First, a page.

Red Bull - a source of taurine           

Taurine

Richard Marsh and Paul May
Bristol University, UK

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Gives you Wings?

Perhaps the most famous use of taurine in recent years has been in the energy drink Red Bull. Originating on college campuses and in nightclubs in Austria, the product quickly spread. The drink's marketing leans heavily on its unusual ingredient, and so integral is the substance to the brand that even the name derives from it - taurus is Latin for bull (as taurine was first isolated from ox bile in 1827). Red Bull promises that the taurine, along with caffeine and, in its original form, a great deal of sugar, will help to 'vitalise body and mind'.

Red Bull LogoBut what effect does the taurine in the drink actually have on the body? Research into this area is limited, but some researchers are sceptical [1]. They postulate that the effects of the drink can be attributed almost entirely to its caffeine content, and suggests that the increased effect compared to a cup of coffee (which contains a similar amount of caffeine) is only due to the temperature of the two drinks. A cold cup of coffee should have essentially the same physiological effect. Also they suggest a psychosomatic element to the drink's effects. In terms of the muscular effect of taurine, while it is possible that ingesting extra taurine would increase the force generation of the muscles no studies have been completed to demonstrate this and, given the naturally occurring levels of taurine in the body, it seems unlikely the dose added by Red Bull would cause a significant enough increase to have noticeable effects on the muscles.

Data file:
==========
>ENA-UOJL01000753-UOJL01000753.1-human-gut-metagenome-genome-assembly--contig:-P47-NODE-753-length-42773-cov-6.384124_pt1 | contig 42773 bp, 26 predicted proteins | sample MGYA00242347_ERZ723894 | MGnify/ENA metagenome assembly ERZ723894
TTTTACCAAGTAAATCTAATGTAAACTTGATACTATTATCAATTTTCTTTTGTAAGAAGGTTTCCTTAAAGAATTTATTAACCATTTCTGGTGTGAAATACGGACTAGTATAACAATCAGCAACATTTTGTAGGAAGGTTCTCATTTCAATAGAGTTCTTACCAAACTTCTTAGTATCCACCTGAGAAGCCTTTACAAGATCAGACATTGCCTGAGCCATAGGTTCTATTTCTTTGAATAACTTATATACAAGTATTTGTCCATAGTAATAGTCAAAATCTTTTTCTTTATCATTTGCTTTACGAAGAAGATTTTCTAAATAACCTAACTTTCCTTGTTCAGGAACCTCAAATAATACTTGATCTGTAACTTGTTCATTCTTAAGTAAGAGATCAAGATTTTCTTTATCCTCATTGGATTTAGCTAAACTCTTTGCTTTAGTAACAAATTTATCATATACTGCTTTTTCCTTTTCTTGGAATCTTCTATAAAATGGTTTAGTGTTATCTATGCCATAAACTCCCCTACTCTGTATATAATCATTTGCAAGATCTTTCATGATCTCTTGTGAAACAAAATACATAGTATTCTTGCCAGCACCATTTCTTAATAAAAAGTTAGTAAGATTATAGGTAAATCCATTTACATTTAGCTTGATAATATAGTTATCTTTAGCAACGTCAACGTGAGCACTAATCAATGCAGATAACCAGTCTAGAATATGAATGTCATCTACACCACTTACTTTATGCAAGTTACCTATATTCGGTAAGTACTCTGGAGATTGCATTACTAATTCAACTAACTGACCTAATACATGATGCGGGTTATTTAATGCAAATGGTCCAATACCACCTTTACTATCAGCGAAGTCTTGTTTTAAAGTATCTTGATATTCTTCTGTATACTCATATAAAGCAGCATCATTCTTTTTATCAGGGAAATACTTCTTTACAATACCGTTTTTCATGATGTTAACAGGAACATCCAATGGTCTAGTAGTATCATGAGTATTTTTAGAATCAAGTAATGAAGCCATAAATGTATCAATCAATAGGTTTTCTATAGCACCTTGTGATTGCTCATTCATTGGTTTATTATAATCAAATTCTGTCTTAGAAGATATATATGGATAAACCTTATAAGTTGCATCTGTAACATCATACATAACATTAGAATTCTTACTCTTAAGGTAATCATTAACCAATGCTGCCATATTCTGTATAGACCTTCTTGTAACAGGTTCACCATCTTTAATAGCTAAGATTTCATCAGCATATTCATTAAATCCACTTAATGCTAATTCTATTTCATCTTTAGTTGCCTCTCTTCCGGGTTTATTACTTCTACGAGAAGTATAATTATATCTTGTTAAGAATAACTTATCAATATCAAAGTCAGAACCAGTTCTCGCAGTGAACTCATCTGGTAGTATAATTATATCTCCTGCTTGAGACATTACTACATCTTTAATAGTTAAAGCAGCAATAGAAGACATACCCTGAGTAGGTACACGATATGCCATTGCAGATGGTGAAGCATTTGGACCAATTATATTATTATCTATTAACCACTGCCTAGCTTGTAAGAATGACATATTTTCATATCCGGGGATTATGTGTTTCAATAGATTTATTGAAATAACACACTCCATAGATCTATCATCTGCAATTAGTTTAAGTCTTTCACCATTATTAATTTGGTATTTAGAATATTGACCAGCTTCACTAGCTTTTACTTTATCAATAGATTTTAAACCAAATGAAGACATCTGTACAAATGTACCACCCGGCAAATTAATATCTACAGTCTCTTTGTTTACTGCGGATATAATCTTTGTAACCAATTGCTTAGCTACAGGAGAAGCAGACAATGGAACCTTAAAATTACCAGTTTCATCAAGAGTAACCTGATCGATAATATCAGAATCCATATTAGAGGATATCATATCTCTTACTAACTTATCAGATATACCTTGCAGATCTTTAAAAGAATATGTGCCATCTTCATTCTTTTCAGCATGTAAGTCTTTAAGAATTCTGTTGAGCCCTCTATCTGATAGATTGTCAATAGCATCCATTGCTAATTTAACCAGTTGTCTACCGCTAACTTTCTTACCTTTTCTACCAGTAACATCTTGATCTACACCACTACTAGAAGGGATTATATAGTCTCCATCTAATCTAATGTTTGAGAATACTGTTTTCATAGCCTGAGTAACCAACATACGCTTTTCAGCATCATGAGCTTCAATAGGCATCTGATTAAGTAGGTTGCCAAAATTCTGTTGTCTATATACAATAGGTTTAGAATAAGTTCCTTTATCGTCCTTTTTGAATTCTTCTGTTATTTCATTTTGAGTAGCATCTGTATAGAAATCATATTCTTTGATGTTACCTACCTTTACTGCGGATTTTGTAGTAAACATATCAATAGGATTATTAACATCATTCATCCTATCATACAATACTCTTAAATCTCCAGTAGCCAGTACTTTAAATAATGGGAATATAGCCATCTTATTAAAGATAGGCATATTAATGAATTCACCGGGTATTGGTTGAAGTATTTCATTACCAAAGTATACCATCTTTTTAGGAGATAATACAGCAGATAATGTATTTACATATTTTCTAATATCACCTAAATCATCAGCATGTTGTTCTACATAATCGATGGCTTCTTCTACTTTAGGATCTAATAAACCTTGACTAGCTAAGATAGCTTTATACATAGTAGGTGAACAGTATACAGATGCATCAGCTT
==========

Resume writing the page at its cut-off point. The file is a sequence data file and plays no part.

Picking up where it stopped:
However, other researchers' findings support the company's claims. Seidl et al [2] report a double blind placebo controlled survey on a number of university students who demonstrated increased motor response and alertness compared to those receiving the placebo. Unfortunately the test did little to determine which of the drink's ingredients were responsible for the effects.

So what is taurine?

Although by the strictest definition, taurine is not an amino acid as it does not contain a carboxylic acid COOH group [3], it is generally referred to as one in published literature [4, 32,33,37]. At pH 7, the molecule exists as a zwitterion, in which the NH2 end of the molecule exists as NH3+ and the opposite end as SO3-. This gives the molecule two polar ends and a non-polar carbon chain centre, allowing for a great many possible binding interactions. Unusually for a biological compound, taurine does not exhibit chirality.

Taurine structure - click for 3D structureTaurine - space fill model
Taurine - (2-aminoethane sulphonic acid) [1]

Its Role in Biology and Pharmacy

Taurine is synthesised by the human body, primarily in the liver by oxidation followed by decarboxylation of the amino acid cysteine.

Biosynthesis of taurine
The biosynthesis of taurine from cysteine in the liver [5].

Taurine is one of a group of organic compounds which has been formed in experiments designed to simulate early-Earth conditions along with electrical discharges to simulate lightning. This result is often cited as evidence for the ease with which sulfur-containing biological molecules could be naturally synthesised under prebiotic conditions [6]. The conclusion is somewhat controversial, however, as the reaction occurred because of the presence of large concentrations of methane and ammonium hydroxide, the abundance of which on prebiotic Earth is questionable [7].